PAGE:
This is the day in America when shoppers are enticed into stores for big sales. But for those of us who find greater value in fresh air and nature scenes, I thought it would be fun on this Friday to take you into the black night of Africa.
Except for the light of the moon, the nights are pitch black.
Safari Night Drive. One night in Zambia we were slowly driving along in the dark when our guide stopped and told us to get ready. We couldn’t hear or see anything, but he told us which way to face. Cameras went up.
Then he turned on the spotlight and right in front of us was a pool with about a dozen hippos quietly grazing on the water plants.
Most of the time, guides keep the spotlight turned off to avoid disturbing the animals; they slowly drive the jeep with just parking lights.
With the spotlight off, all you can see are the animals’ eye-shine piercing through the deep dark. It is eerie to look out over a grass field and see dozens of those colored eyes looking at you. You don’t know if it’s a snarling hyena or an antelope.
You never ever step out of the vehicle.
The metallic-like colored dots are at various heights. Low to the ground are the hares, mongooses, rodents, and night birds. Several inches higher up are the small wild cats like civet or genet.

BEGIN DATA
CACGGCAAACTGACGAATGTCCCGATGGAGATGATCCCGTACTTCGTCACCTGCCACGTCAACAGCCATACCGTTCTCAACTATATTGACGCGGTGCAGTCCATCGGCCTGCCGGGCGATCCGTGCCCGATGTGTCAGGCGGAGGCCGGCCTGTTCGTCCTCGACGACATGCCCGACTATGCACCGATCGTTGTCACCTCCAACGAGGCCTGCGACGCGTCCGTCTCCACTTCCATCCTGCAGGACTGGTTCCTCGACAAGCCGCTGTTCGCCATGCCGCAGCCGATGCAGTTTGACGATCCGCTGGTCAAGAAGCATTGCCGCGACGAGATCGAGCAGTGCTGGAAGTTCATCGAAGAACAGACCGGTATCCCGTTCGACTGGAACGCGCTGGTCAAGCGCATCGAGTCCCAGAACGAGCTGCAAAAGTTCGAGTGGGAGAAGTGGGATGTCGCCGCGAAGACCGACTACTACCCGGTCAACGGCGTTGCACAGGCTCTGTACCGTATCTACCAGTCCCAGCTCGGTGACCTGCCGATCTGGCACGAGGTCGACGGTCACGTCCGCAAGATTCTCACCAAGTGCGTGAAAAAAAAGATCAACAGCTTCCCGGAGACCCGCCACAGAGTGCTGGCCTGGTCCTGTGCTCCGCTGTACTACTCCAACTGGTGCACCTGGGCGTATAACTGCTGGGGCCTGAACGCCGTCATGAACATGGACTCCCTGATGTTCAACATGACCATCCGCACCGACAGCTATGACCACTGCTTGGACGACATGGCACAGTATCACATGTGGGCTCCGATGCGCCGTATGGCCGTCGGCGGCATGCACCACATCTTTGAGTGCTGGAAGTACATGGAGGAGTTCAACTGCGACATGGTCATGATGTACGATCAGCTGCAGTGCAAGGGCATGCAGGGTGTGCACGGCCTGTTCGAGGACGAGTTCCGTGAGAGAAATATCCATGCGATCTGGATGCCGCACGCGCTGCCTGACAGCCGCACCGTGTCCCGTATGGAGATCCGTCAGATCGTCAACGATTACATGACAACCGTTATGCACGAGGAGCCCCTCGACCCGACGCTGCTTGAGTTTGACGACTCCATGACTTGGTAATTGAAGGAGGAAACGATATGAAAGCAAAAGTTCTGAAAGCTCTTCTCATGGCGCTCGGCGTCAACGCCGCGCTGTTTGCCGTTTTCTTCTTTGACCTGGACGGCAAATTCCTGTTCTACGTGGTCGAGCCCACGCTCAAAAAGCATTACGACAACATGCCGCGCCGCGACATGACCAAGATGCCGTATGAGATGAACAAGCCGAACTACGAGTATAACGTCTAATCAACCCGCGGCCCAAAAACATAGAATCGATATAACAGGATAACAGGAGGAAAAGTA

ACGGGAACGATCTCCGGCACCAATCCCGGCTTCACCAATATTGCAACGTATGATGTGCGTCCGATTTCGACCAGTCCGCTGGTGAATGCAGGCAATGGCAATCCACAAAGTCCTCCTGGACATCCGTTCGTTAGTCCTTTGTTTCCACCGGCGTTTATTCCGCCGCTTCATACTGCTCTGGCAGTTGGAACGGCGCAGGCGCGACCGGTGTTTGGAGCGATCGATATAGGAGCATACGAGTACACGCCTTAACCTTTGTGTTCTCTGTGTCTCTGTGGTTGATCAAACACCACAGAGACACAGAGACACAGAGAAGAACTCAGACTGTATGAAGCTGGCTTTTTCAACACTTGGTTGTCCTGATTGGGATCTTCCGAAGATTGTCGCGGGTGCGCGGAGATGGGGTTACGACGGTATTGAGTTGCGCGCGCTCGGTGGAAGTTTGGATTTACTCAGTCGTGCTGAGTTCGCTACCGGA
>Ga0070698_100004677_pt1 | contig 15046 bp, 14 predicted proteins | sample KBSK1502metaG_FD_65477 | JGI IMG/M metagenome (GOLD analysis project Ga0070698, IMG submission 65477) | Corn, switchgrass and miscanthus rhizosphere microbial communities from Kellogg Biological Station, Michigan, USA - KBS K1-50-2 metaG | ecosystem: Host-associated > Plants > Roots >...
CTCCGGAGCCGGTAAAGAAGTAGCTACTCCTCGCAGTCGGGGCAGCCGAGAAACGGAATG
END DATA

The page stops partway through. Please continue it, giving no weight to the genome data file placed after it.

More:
Even on the blackest, darkest night, a good guide can identify the animal just by the eye shine. Eyes can be close together, far apart, and different colors according to species. Animal identification also depends on where the eyes are: in tall grass, on tree limbs, in water, running, or not running.
We came across this leopard pair in the Luangwa Valley in Zambia. We saw them a couple of times, and at one point the male had caught a bird that hung limply from his jaws. They walked off to enjoy their midnight snack, and we never saw them again.
The elephant was one of my favorite experiences in all of life. The photo is not the greatest, but the memory is. That night we were awakened by a stormy rustling.
It turned out to be a mother and her calf just outside our flimsy door. What sounded like a rain storm was the mother elephant tearing apart a tree, eating the leaves.
We remained silently watching, not making a sound.
The story: The Night the Elephants Came to Visit
Here’s to enjoying the wild mysteries of the night.
Photo credit: Athena Alexander